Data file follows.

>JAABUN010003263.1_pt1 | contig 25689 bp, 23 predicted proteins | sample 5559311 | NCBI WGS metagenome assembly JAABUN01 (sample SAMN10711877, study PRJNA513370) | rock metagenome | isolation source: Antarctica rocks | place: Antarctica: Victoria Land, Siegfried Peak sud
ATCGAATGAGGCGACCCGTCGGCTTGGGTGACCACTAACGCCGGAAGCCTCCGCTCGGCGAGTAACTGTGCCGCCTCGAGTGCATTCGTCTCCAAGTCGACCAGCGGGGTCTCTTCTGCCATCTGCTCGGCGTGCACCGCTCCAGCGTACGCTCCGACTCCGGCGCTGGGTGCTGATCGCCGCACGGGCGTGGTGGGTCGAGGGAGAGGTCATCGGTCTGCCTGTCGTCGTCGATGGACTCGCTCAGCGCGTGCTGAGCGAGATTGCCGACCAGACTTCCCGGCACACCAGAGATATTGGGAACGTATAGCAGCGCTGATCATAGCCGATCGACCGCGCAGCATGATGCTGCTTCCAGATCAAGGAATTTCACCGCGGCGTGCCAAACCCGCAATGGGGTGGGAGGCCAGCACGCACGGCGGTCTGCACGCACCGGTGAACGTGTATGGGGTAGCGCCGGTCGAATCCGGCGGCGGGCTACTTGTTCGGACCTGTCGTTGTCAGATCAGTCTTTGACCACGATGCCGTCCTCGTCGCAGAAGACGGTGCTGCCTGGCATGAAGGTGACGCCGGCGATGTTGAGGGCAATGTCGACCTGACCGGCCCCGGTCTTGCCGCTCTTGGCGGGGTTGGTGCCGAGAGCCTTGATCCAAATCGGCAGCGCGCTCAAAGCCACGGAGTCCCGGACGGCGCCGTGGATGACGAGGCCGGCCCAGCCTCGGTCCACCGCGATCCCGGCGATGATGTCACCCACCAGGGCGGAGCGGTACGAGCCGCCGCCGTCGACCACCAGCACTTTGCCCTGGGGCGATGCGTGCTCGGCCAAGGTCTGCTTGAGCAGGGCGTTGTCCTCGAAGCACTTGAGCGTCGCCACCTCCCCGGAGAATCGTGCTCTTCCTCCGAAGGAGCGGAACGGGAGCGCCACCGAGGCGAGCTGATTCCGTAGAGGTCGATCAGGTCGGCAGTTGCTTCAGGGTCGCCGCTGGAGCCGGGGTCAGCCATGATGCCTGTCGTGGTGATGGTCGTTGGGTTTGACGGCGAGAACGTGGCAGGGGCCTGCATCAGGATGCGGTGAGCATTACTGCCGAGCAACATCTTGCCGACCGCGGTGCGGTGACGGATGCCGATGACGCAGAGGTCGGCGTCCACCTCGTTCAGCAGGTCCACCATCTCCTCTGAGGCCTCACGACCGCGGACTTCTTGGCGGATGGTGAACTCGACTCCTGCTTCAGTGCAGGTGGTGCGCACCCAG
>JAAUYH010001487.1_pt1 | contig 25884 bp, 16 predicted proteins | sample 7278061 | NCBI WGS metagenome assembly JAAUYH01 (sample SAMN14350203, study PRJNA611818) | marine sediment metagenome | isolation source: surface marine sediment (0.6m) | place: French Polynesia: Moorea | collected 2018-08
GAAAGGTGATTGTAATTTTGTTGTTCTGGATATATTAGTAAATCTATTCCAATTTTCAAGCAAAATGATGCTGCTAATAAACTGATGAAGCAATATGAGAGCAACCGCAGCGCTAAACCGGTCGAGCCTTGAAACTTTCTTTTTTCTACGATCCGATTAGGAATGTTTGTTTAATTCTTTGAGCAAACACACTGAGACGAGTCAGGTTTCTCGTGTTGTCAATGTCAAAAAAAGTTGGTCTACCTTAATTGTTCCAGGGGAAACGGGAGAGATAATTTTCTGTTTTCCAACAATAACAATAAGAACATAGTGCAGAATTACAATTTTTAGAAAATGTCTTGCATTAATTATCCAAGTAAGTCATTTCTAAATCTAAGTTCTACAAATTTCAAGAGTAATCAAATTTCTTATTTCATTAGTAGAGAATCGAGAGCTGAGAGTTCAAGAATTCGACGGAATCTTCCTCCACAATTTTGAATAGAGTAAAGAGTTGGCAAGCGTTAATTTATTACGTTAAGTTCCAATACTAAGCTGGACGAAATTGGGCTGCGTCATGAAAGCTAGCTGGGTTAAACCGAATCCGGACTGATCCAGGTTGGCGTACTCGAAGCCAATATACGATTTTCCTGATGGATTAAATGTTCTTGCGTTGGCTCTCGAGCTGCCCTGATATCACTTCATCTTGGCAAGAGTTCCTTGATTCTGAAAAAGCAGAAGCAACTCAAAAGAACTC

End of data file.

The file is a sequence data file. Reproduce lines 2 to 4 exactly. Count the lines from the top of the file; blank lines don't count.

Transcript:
ATCGAATGAGGCGACCCGTCGGCTTGGGTGACCACTAACGCCGGAAGCCTCCGCTCGGCGAGTAACTGTGCCGCCTCGAGTGCATTCGTCTCCAAGTCGACCAGCGGGGTCTCTTCTGCCATCTGCTCGGCGTGCACCGCTCCAGCGTACGCTCCGACTCCGGCGCTGGGTGCTGATCGCCGCACGGGCGTGGTGGGTCGAGGGAGAGGTCATCGGTCTGCCTGTCGTCGTCGATGGACTCGCTCAGCGCGTGCTGAGCGAGATTGCCGACCAGACTTCCCGGCACACCAGAGATATTGGGAACGTATAGCAGCGCTGATCATAGCCGATCGACCGCGCAGCATGATGCTGCTTCCAGATCAAGGAATTTCACCGCGGCGTGCCAAACCCGCAATGGGGTGGGAGGCCAGCACGCACGGCGGTCTGCACGCACCGGTGAACGTGTATGGGGTAGCGCCGGTCGAATCCGGCGGCGGGCTACTTGTTCGGACCTGTCGTTGTCAGATCAGTCTTTGACCACGATGCCGTCCTCGTCGCAGAAGACGGTGCTGCCTGGCATGAAGGTGACGCCGGCGATGTTGAGGGCAATGTCGACCTGACCGGCCCCGGTCTTGCCGCTCTTGGCGGGGTTGGTGCCGAGAGCCTTGATCCAAATCGGCAGCGCGCTCAAAGCCACGGAGTCCCGGACGGCGCCGTGGATGACGAGGCCGGCCCAGCCTCGGTCCACCGCGATCCCGGCGATGATGTCACCCACCAGGGCGGAGCGGTACGAGCCGCCGCCGTCGACCACCAGCACTTTGCCCTGGGGCGATGCGTGCTCGGCCAAGGTCTGCTTGAGCAGGGCGTTGTCCTCGAAGCACTTGAGCGTCGCCACCTCCCCGGAGAATCGTGCTCTTCCTCCGAAGGAGCGGAACGGGAGCGCCACCGAGGCGAGCTGATTCCGTAGAGGTCGATCAGGTCGGCAGTTGCTTCAGGGTCGCCGCTGGAGCCGGGGTCAGCCATGATGCCTGTCGTGGTGATGGTCGTTGGGTTTGACGGCGAGAACGTGGCAGGGGCCTGCATCAGGATGCGGTGAGCATTACTGCCGAGCAACATCTTGCCGACCGCGGTGCGGTGACGGATGCCGATGACGCAGAGGTCGGCGTCCACCTCGTTCAGCAGGTCCACCATCTCCTCTGAGGCCTCACGACCGCGGACTTCTTGGCGGATGGTGAACTCGACTCCTGCTTCAGTGCAGGTGGTGCGCACCCAG
>JAAUYH010001487.1_pt1 | contig 25884 bp, 16 predicted proteins | sample 7278061 | NCBI WGS metagenome assembly JAAUYH01 (sample SAMN14350203, study PRJNA611818) | marine sediment metagenome | isolation source: surface marine sediment (0.6m) | place: French Polynesia: Moorea | collected 2018-08
GAAAGGTGATTGTAATTTTGTTGTTCTGGATATATTAGTAAATCTATTCCAATTTTCAAGCAAAATGATGCTGCTAATAAACTGATGAAGCAATATGAGAGCAACCGCAGCGCTAAACCGGTCGAGCCTTGAAACTTTCTTTTTTCTACGATCCGATTAGGAATGTTTGTTTAATTCTTTGAGCAAACACACTGAGACGAGTCAGGTTTCTCGTGTTGTCAATGTCAAAAAAAGTTGGTCTACCTTAATTGTTCCAGGGGAAACGGGAGAGATAATTTTCTGTTTTCCAACAATAACAATAAGAACATAGTGCAGAATTACAATTTTTAGAAAATGTCTTGCATTAATTATCCAAGTAAGTCATTTCTAAATCTAAGTTCTACAAATTTCAAGAGTAATCAAATTTCTTATTTCATTAGTAGAGAATCGAGAGCTGAGAGTTCAAGAATTCGACGGAATCTTCCTCCACAATTTTGAATAGAGTAAAGAGTTGGCAAGCGTTAATTTATTACGTTAAGTTCCAATACTAAGCTGGACGAAATTGGGCTGCGTCATGAAAGCTAGCTGGGTTAAACCGAATCCGGACTGATCCAGGTTGGCGTACTCGAAGCCAATATACGATTTTCCTGATGGATTAAATGTTCTTGCGTTGGCTCTCGAGCTGCCCTGATATCACTTCATCTTGGCAAGAGTTCCTTGATTCTGAAAAAGCAGAAGCAACTCAAAAGAACTC